In some instances floppy baby syndrome may be the first noticeable indication of illness, although this is not always the case. If parents notice their child is limp upon being picked up or if a child seems lethargic and inactive, medical attention should be sought right away. This does not include infants who are picked up during a deep sleep, as they may seem floppy for several minutes until fully waking. If an infant remains in a limp state even when fully awake, this is indicative of a problem.

Sometimes no underlying condition can be found, and in these cases floppy baby syndrome is usually incurable. Treatments can be given to help strengthen muscle tone and allow children to develop some function, although the success of these treatments will usually depend on the age of the child, the underlying cause of symptoms, and how long the condition was present before help was sought.

Some infants may provide warning signs that floppy baby syndrome is present. If the underlying cause is found and treated immediately, the condition may be stopped before it becomes a serious problem. Babies who refuse to nurse or take a bottle with no other apparent cause should be examined by a doctor. Other symptoms may include lack of crying or eye contact and regression in learned skills such as kicking, smiling, lifting the head and shoulders, or crawling.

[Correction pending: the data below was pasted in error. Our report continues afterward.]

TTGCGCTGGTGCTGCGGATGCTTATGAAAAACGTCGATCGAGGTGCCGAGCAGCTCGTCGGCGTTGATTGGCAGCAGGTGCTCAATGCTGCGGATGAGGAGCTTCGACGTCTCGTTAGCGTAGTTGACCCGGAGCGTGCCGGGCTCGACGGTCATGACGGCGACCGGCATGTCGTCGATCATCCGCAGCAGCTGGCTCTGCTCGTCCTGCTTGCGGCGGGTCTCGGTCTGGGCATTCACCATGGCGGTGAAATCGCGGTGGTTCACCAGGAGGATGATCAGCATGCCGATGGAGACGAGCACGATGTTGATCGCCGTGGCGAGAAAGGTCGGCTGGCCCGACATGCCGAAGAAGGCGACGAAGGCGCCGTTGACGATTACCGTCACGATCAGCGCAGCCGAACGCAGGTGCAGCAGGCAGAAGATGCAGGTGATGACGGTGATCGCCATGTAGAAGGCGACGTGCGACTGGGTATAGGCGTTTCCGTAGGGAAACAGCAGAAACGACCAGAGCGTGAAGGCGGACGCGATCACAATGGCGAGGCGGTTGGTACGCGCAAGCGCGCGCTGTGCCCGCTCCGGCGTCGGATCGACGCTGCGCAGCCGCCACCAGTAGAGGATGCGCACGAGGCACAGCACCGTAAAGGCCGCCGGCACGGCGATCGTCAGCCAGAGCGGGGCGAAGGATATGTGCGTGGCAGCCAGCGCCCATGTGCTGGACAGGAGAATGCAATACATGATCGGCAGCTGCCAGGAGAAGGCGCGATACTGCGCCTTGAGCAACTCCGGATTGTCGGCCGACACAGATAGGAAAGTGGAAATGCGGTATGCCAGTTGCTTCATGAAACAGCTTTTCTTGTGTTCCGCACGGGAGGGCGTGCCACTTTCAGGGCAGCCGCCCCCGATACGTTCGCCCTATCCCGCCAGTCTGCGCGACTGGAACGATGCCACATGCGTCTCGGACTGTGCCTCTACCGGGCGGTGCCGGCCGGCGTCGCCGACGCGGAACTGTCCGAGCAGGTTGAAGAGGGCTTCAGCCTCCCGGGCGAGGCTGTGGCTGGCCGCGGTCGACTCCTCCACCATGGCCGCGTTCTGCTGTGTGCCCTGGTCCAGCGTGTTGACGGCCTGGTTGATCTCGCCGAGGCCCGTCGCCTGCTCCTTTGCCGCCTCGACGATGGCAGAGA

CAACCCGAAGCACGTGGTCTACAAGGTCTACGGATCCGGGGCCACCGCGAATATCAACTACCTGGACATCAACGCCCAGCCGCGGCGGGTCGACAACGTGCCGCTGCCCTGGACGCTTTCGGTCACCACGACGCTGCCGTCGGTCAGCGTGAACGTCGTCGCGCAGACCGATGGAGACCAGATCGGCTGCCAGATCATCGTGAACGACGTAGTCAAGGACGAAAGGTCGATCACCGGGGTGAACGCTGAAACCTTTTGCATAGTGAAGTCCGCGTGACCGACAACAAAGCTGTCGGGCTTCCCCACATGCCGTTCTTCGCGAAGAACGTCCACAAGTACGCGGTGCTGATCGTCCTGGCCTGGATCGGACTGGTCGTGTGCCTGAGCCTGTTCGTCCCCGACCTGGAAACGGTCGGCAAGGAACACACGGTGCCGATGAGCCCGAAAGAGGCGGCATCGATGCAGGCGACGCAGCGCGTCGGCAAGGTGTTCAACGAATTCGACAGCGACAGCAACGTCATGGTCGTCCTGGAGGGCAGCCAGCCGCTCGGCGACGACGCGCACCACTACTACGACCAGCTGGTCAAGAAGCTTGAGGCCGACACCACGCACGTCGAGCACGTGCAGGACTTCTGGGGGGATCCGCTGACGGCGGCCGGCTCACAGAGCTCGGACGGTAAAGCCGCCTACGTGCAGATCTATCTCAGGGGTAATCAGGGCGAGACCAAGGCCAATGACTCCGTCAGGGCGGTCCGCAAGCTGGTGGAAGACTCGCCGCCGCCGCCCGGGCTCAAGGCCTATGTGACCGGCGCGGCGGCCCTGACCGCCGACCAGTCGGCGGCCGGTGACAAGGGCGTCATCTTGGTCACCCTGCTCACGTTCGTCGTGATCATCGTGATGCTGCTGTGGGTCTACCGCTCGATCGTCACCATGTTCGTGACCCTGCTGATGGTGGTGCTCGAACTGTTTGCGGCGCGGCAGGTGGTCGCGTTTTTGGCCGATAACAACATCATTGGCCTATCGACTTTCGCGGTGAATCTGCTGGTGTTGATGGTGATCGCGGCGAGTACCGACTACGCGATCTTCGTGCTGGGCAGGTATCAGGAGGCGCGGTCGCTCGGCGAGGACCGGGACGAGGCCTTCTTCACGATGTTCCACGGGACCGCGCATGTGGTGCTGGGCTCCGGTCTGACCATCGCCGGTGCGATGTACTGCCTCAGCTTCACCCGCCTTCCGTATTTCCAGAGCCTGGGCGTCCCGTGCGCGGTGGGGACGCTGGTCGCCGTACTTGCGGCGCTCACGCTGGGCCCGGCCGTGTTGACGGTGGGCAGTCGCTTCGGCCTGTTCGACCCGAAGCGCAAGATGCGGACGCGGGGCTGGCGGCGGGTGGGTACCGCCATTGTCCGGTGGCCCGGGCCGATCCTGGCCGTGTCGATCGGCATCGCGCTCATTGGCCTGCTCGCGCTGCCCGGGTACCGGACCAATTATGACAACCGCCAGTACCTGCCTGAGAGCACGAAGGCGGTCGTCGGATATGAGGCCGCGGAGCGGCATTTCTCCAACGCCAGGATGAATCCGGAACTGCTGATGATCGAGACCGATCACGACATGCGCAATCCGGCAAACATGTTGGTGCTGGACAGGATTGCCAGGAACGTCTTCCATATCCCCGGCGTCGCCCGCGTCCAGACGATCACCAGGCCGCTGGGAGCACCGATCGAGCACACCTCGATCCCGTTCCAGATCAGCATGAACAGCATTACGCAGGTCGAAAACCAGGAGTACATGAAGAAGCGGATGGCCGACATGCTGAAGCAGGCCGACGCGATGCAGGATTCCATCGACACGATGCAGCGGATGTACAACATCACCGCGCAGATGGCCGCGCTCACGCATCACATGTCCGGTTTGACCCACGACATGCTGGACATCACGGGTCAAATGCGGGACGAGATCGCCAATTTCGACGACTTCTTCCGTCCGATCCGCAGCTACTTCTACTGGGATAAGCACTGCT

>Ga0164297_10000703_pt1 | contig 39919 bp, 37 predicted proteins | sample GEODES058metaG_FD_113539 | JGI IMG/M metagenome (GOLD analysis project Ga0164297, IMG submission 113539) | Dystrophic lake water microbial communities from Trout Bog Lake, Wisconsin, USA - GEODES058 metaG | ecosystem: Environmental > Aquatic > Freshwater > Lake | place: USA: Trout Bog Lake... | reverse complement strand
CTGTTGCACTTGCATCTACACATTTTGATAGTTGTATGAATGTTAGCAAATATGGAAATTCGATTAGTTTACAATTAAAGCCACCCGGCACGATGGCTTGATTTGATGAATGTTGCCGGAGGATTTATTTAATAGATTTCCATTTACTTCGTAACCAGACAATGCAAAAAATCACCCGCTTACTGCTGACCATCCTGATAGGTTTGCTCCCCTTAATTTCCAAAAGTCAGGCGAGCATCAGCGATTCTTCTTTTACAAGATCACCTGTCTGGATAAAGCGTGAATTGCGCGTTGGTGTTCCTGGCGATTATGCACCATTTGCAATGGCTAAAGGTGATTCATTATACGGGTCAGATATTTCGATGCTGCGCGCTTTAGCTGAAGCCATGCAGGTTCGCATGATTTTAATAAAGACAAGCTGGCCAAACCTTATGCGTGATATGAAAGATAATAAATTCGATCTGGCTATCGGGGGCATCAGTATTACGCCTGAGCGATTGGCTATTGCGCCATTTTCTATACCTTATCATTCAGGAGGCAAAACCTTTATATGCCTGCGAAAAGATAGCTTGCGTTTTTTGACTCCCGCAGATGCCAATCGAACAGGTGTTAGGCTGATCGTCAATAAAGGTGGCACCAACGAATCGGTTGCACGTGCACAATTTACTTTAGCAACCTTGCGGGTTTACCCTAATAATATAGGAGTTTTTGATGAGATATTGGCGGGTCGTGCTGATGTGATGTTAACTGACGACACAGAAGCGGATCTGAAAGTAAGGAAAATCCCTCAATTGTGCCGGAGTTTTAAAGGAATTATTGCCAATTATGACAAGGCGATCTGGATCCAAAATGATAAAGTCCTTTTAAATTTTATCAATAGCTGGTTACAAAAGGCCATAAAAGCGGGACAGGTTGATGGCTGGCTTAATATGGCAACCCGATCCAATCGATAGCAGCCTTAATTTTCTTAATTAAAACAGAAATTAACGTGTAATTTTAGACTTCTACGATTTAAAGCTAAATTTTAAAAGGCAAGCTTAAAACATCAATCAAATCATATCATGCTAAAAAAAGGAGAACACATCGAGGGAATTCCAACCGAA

TheHealthBoard is dedicated to providing accurate and trustworthy information. We carefully select reputable sources and employ a rigorous fact-checking process to maintain the highest standards. To learn more about our commitment to accuracy, read our editorial process.

Discussion Comments

By anon291551 — On Sep 15, 2012

I'm Mohammad, 31, from Iran, dad of a recently two-year old boy named Benjamin who was born in 2010 and weighed only 500 grams and his mother, 25, was in her 32nd week of pregnancy. After being in an incubator for 56 days we took him home. He still can't sit on his own and can't crawl either.

The doctors say he does not have CP, but they called it Motor Delay. We really feel they can't do any more for him here. I really ask you for help and guidance, even visiting experts or recommended doctors by you.

TheHealthBoard, in your inbox

Our latest articles, guides, and more, delivered daily.

TheHealthBoard, in your inbox

Our latest articles, guides, and more, delivered daily.